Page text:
DURHAM — He is a celebrated Christian ethicist, named "best theologian in America" by Time Magazine in 2001. Yet in some ways, Stanley Hauerwas is a reluctant Christian.
The Duke Divinity School's star professor, well-known for his pugnacious statements, has written a memoir, "Hannah's Child," in which he writes candidly, and often tenderly, of his own rocky road to faith.
"I'm not naturally religious," he said during an interview in his third-floor office overlooking Duke Chapel. "Being a Christian comes to me through extensive training."
Hauerwas, who turns 70 in July, is quite comfortable with the gradual evolution of his Christian faith. Known for his broadsides against churches that plant American flags near the altar (he thinks their allegiance should be to God, not to country) and for provocative essays, such as one lamenting that the military doesn't target Christians but rather gays for military exclusion, Hauerwas' reputation is as bold as his scholarship.
His latest book, subtitled "A Theologian's Memoir," relates his life story as the son of a Texas bricklayer who goes to college and then divinity school in search of theological truth. He writes of his misbegotten marriage to his first wife, Anne, who battled mental illness and has since died; his rise through the ranks of academia; his profound appreciation for friendships he has made.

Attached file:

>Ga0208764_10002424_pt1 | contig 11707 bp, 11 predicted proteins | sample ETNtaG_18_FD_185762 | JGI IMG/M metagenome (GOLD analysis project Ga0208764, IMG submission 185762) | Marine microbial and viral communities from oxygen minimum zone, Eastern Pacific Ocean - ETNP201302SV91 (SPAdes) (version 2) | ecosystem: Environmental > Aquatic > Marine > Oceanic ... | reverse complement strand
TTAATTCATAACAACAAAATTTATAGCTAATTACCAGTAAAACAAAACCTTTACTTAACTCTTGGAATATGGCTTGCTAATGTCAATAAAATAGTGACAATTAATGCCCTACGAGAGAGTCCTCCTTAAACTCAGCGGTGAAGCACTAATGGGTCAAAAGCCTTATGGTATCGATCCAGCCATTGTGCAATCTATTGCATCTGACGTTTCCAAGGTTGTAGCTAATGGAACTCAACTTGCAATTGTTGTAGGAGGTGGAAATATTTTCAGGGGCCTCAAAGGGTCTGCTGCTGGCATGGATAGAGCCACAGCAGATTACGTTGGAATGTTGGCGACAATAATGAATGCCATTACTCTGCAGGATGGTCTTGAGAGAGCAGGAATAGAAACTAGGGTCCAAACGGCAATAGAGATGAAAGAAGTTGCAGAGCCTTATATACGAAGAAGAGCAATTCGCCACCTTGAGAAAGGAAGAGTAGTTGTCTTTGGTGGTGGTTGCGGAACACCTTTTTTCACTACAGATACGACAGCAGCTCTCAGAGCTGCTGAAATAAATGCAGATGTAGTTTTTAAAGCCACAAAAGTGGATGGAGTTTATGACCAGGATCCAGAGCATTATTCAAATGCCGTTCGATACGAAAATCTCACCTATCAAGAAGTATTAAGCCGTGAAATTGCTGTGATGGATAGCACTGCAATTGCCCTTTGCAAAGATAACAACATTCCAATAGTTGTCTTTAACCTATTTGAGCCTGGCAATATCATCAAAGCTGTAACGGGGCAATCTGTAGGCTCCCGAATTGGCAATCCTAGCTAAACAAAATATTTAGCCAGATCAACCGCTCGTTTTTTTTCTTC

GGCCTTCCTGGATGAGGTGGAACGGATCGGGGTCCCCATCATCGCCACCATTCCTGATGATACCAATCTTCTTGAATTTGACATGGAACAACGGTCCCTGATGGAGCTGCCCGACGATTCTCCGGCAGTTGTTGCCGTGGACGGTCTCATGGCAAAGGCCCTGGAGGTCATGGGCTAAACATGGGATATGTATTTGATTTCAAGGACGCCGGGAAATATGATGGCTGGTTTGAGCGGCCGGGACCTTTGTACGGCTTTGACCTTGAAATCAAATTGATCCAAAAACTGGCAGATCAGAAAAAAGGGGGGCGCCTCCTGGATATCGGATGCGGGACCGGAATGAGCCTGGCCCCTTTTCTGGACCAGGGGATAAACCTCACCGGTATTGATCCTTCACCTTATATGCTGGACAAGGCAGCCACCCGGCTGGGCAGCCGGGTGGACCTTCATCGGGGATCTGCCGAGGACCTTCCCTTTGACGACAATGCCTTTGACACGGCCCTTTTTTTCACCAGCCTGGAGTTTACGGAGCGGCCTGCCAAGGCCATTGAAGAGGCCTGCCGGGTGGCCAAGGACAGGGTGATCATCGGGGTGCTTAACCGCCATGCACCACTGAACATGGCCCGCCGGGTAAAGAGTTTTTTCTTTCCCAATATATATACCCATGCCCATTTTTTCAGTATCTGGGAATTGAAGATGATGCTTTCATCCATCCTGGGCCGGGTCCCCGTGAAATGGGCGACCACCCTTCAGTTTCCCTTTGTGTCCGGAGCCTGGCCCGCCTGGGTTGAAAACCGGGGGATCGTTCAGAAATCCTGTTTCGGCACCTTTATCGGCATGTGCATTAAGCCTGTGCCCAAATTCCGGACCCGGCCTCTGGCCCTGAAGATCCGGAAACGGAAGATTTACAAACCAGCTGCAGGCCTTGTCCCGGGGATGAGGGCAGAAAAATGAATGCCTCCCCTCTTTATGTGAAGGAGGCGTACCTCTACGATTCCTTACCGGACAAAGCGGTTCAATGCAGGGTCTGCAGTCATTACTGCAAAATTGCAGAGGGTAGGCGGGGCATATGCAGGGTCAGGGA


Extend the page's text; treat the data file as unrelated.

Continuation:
A critic of theological and political liberalism, Hauerwas has challenged Christianity's attempt to modernize. But he's far from a conservative in the traditional sense. He believes Christians are called to follow a radical social ethic that for him includes being a pacifist.
In control of God?
Born into a working-class family in a small town outside Dallas, Hauerwas writes that he was expected to get "saved" at the Methodist church his parents attended. Many of his older classmates had already "dedicated themselves to the Lord," as he writes.
Sensing that the church might provide an alternative to the back-breaking labor of his father and uncles, Hauerwas walked to the altar one Sunday night and declared his intention to follow Jesus.
"I didn't feel like I was being saved, but I thought if I committed myself to God, it would put God under some constraint, so that I would be in control of God," he said, breaking into one of his trademark deep-throated chuckles.
In so doing, he was fulfilling a wish of his mother, who like the long-barren Hannah of the Bible prayed for a boy, promising that if she conceived she would turn the child over to God's service.
The truth outloud
For Hauerwas, college and graduate school were ideal places to wrestle with "whether this stuff was true or not."
Like a teenager attuned to the slightest hint of hypocrisy, Hauerwas has an acute inner truth barometer. It's what makes him speak out in sharp, occasionally insulting ways. It cost him his first job at Augustana College in Rock Island, Ill., where, in addition to his many clashes with the administration, he once told the college paper that allowing women to shut the door when men were visiting was a "good way to avoid getting grass stains." (This was 1969 and the height of the sexual revolution.) Later he joined a group of African-American students protesting a lack of black faculty members.